Ocean Science Camp for Youth
The IssueCompared to other developed countries, school children in the U.S. rank poorly in science and math scores. Many people today are concerned that we will lose our competitive edge in the global economy unless we train our youth to apply scientific methods and new technologies, particularly in the use and management of our finite natural resources.
What Has ANR Done?Marine Advisor Rick Starr has worked with leading educators, business people, scientists, researchers and resource managers in Central California to establish a national ocean science camp for children: Camp SEA Lab Monterey Bay. The goal is to use community resources to provide children with an appreciation for science, resource conservation and potential marine-related careers. In partnership with local and regional businesses, educational institutions and resource agencies, Camp SEA Lab programs provide adventures for youth that are grounded in real-life experiences.
In 2002, the first full summer of operation, 110 students participated in the SEA Lab program, which integrates inquiry-based, hands-on science activities with exposure to working professionals in the fields of marine science and advanced technology. In delivering the program, Camp SEA Lab worked with 19 regional institutions. As a result, SEA campers interacted with coastal naturalists, watershed educators, marine biologists, deep-sea engineers and technicians, research divers, coastal managers, marine mammal trainers and specialists, and the owners and staff of coastal related businesses. Science not only became a fun adventure, but also presented realistic options for careers. Enrollment in the camp programs is expected to double in 2003.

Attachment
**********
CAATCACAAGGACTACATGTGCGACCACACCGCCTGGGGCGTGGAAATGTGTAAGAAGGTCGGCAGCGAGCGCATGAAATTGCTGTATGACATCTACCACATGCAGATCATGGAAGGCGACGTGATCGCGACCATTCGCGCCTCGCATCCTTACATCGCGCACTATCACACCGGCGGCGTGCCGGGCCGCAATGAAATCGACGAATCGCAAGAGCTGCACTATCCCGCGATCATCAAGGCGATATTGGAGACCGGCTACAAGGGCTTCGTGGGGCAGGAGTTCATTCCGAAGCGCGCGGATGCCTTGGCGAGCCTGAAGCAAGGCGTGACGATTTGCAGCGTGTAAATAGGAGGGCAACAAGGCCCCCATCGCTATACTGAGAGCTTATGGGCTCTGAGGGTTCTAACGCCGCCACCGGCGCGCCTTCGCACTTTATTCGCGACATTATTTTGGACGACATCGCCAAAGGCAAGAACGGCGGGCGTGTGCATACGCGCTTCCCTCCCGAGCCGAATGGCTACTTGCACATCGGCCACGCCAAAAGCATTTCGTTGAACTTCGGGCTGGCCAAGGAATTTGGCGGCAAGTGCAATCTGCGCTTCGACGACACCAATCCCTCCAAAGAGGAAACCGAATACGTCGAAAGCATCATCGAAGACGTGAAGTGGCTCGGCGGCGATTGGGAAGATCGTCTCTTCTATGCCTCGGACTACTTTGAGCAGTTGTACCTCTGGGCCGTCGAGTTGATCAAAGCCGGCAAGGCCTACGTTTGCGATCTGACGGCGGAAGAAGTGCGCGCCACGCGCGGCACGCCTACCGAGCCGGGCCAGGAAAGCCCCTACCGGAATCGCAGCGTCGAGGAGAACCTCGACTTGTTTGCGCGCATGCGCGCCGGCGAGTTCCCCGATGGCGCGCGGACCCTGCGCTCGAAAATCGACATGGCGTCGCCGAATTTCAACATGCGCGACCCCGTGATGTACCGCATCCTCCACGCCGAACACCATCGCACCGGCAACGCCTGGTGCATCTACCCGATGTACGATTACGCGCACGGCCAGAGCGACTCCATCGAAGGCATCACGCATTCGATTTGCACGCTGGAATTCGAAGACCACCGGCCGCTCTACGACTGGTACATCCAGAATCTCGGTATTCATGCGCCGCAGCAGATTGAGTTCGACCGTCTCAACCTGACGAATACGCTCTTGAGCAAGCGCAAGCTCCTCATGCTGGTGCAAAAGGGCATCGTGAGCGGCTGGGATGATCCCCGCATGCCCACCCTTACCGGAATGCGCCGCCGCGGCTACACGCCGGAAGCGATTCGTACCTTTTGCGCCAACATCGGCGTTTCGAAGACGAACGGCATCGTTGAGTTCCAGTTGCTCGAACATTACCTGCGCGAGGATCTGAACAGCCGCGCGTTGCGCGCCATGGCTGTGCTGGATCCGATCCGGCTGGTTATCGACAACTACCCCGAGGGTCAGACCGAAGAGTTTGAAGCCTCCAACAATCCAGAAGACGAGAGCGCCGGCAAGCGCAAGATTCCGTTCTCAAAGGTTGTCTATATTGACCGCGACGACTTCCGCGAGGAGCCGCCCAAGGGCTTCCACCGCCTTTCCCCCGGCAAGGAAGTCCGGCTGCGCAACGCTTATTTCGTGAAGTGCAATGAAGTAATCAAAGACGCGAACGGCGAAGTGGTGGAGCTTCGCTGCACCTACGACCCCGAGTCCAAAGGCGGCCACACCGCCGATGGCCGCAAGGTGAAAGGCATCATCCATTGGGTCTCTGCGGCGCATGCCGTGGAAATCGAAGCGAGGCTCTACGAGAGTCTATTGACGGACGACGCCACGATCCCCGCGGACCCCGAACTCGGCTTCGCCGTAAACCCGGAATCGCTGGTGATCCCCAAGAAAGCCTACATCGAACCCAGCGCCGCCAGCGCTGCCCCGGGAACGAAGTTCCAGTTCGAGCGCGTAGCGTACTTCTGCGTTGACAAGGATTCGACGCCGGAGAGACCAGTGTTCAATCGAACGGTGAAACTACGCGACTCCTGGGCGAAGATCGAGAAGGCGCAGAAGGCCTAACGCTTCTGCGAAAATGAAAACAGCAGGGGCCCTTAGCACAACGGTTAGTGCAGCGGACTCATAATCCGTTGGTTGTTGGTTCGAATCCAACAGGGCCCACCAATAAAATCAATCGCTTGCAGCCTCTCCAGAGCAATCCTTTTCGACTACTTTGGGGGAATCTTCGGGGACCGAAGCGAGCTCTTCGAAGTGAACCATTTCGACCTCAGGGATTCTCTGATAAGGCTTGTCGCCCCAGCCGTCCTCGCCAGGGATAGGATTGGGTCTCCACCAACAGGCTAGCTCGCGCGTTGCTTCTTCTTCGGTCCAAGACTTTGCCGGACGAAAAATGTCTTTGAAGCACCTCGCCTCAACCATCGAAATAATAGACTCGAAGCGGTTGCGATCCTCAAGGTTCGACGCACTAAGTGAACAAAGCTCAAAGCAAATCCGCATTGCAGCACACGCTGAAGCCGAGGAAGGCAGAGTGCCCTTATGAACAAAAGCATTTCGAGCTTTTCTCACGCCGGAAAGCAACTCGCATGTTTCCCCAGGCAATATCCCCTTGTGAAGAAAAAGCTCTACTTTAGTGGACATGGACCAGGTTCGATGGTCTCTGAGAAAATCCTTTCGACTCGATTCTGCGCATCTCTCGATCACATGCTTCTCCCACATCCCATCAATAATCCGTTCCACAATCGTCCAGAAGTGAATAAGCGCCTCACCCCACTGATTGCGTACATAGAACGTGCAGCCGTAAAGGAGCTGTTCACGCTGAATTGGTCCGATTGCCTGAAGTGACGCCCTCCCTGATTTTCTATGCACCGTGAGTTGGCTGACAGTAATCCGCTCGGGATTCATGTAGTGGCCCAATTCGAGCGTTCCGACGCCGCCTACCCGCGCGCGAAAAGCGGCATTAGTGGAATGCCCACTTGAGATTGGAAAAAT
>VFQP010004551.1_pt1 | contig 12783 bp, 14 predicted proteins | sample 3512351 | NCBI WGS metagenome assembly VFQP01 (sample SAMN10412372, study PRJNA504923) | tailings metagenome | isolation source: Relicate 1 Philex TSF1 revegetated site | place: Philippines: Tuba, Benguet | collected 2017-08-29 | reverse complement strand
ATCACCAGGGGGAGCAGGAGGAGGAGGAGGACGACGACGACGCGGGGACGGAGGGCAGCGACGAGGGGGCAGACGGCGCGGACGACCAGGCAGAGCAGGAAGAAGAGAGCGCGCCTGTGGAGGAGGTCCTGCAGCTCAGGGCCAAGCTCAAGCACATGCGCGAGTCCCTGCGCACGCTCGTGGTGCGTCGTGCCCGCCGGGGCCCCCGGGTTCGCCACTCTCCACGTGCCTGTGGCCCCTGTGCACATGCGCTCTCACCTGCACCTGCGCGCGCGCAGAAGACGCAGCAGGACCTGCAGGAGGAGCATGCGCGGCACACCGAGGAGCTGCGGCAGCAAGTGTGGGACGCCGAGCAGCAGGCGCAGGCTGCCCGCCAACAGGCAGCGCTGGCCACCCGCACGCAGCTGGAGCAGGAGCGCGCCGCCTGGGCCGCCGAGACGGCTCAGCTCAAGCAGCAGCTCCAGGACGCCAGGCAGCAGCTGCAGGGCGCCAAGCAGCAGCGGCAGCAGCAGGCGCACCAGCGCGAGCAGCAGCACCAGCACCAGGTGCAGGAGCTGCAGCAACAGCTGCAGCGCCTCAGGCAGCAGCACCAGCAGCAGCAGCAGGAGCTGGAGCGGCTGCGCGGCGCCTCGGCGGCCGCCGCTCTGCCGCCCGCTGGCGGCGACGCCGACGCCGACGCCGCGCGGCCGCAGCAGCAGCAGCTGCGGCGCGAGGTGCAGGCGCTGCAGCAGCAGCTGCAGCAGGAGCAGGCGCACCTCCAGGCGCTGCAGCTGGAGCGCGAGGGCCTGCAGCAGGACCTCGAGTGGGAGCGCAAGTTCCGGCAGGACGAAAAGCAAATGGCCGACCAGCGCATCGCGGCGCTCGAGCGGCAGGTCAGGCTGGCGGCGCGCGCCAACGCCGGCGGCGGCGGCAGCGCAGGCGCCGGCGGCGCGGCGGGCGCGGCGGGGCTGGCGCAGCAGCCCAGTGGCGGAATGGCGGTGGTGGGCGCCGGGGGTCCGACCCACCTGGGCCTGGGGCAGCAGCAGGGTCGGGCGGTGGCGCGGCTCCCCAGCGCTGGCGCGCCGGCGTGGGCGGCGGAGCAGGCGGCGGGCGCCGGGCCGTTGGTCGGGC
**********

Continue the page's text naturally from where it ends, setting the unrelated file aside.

Improved science education for youthAfter just one year, participant responses in written evaluations as well as one-on-one interviews show that Camp SEA Lab positively affects youth and the Monterey Bay community. The campers, many of whom had never before experienced Monterey Bay at first hand, are proud at having overcome fears and tried new activities, kayaking and snorkeling in particular. As the 2002 week-long program progressed, SEA Campers became enthusiastic and noticeably more confident, asking questions and sharing perceptions about science. Many expressed interest in continuing their education about the oceans, wanting to know how they could stay involved in ocean protection.
Camp SEA Lab also had significant indirect impacts on the families, friends, teachers, scout leaders and neighbors of participants. One parent wrote “This was the best thing my son did all summer! When are you going to have a program for the entire family?”
Clientele Testimonial“SEA Lab was really cool. It showed me all kinds of potential for the future.” SEA Camper, Summer 2002.
Supporting Unit:Santa Cruz County
UCCE Santa Cruz County, 1432 Freedom Blvd., Watsonville, CA 95076, (831)763-8040